Charting migration path of marine turtles 
Wong :Research will be successful

Reports by Wilson Luke, Frankie Lian Labang, Aden Nagrace, Sharon Ling, Christie Aili and Harun Jau

KUCHING - Environment and Public Health Minister Datuk Amar James Wong is confident the Talang-Satang Turtle Research Working Group would determine the feeding grounds and successfully chart the migration path of marine turtles tagged with satellite tracking device by end of February next year.

Launched this year, the satellite transmitter called PTT (Platform Transmitter Terminal) is glued to the dorsal carapace or shell of marine turtles when their nesting ends on the beach. When the turtle is on the surface, above the water, the exposed PT will send a burst of radio signal carrying information on the identity of the transmitter and other sensor data.
He told reporters at the Dewan Undangan Negeri foyer yesterday this was feasible as proven by a marine turtle he had named `Puteri Limbang' being detected in the waters of the Philippines, northeast from the Sabah turtle islands. Two others were also found swimming in the same waters.

A second marine turtle named `Puteri Talang' by Datuk Law Hieng Ding who is Science, Technology and Environment Minister, was last detected at Pulau Banggi off the northern tip of Sabah. Another has been detected in the Celebes Island near Pulau Padjang in Indonesia (1,800 kilometres away from Pulau Satang) and is still there now.

Datuk Amar Wong was pleased that 500 reef balls, positioned along the coast of Sarawak right up to the coast of Sabah in September last year, had prevented marine turtles from being caught and killed by trawlers furtively lurking in the open sea.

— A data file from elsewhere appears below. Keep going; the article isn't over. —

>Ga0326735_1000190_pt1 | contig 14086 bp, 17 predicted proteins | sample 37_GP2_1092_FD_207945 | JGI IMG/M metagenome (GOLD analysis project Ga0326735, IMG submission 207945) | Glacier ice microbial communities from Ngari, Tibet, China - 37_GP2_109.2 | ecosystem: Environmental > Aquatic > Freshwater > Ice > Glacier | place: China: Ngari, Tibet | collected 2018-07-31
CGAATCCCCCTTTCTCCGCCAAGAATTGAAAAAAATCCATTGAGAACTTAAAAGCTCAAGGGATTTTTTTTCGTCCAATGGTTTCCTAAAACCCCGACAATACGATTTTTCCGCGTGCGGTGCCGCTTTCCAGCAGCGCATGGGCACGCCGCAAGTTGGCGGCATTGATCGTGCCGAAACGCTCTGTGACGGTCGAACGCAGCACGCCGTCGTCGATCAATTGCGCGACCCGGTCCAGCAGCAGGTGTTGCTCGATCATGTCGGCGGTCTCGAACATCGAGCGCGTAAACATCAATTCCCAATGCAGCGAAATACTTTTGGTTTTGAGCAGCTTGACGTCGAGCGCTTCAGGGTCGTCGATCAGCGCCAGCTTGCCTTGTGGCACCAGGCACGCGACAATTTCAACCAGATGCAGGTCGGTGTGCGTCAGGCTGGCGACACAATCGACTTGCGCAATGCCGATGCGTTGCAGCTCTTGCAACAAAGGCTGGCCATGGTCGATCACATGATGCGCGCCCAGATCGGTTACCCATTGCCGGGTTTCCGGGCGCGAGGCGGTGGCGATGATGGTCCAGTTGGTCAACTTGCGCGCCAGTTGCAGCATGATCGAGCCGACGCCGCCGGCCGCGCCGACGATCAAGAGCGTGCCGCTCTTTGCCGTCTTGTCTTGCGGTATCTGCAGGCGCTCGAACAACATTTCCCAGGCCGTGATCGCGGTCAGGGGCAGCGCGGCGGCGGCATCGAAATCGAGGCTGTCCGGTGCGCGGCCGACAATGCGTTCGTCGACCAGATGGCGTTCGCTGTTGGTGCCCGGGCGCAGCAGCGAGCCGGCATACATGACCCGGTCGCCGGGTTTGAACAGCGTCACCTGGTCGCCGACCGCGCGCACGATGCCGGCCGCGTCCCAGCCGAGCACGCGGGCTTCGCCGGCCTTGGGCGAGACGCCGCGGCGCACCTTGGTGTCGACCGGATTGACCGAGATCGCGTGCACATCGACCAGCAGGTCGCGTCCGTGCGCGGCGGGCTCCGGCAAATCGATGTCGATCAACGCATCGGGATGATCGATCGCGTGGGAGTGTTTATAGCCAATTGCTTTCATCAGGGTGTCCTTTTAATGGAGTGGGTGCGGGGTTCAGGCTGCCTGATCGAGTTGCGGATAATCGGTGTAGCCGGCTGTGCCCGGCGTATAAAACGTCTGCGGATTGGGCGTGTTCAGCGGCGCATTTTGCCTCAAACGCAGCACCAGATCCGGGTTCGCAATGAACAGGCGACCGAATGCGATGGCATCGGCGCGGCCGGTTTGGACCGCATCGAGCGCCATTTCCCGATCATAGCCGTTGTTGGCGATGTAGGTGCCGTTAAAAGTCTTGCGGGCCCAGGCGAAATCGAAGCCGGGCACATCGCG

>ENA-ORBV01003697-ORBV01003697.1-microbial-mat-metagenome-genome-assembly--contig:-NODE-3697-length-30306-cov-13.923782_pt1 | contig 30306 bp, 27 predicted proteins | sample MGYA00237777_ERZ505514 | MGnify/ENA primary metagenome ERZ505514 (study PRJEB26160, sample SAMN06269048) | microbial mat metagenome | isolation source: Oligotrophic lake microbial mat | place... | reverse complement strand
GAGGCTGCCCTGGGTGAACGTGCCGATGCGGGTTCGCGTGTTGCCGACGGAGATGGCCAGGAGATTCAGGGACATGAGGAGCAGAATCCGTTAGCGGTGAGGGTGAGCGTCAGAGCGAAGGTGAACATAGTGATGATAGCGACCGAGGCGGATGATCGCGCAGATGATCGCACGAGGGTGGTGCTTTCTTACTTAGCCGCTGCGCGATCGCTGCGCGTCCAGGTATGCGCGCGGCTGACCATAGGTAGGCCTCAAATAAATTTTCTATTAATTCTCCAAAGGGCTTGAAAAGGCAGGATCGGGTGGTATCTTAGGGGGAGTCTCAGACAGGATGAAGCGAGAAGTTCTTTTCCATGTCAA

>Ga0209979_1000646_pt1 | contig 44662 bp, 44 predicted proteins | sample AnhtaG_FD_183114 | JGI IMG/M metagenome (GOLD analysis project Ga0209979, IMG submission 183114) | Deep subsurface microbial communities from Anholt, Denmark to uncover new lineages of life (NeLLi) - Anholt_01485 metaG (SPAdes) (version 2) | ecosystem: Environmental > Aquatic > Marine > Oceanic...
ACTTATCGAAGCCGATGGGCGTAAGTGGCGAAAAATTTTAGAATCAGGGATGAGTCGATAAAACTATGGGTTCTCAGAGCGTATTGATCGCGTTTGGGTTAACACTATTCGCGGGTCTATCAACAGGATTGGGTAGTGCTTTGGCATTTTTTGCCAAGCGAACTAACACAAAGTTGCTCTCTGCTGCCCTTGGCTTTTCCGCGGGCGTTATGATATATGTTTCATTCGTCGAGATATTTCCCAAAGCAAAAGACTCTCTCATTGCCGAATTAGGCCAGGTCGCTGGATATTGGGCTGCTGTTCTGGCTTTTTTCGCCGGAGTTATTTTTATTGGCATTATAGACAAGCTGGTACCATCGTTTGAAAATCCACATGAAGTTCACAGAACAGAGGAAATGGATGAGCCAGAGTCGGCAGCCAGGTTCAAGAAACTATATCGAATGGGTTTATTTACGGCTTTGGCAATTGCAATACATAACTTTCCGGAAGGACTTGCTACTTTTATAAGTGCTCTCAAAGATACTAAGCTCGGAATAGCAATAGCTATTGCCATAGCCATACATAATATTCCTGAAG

The project, funded by the IRPA grant, is a collaborative effort of the Marine Wildlife Unit, Sarawak Forest Department, and the Sea Turtle Research Unit, Universiti Putra Malaysia Terengganu.

The Minister appealed for financial assistance from the private sector to ensure that the project did not end there, as satellite batteries latched onto the marine turtles were expected to run out in two months' time. He said the ministry was also aiming to increase the number of reef balls to 10,000 from the present 500. Each reef ball costs RM500.
He said that based on these findings, more concrete steps could be taken to protect the feeding grounds of marine turtles and reduce their mortality by careless fishermen.

Other information gathered from this study, he said, would give the research group a better understanding of the biology, ecology and the effectiveness of efforts to conserve sea turtles in the region. According to Datuk Amar Wong, as a result of protection accorded by the reel balls positioned at Pulau Satang Besar, the research group found 226 nests this year compared to only 60 last year.

Up to 1,000 nests found at Pulau Talang Kecil are expected to increase to 1,40C by end of December this year. To date, the number of nests stands at 1,300. He revealed that this year, the number of turtle eggs laid had reached 120,00( from 100,000 last year).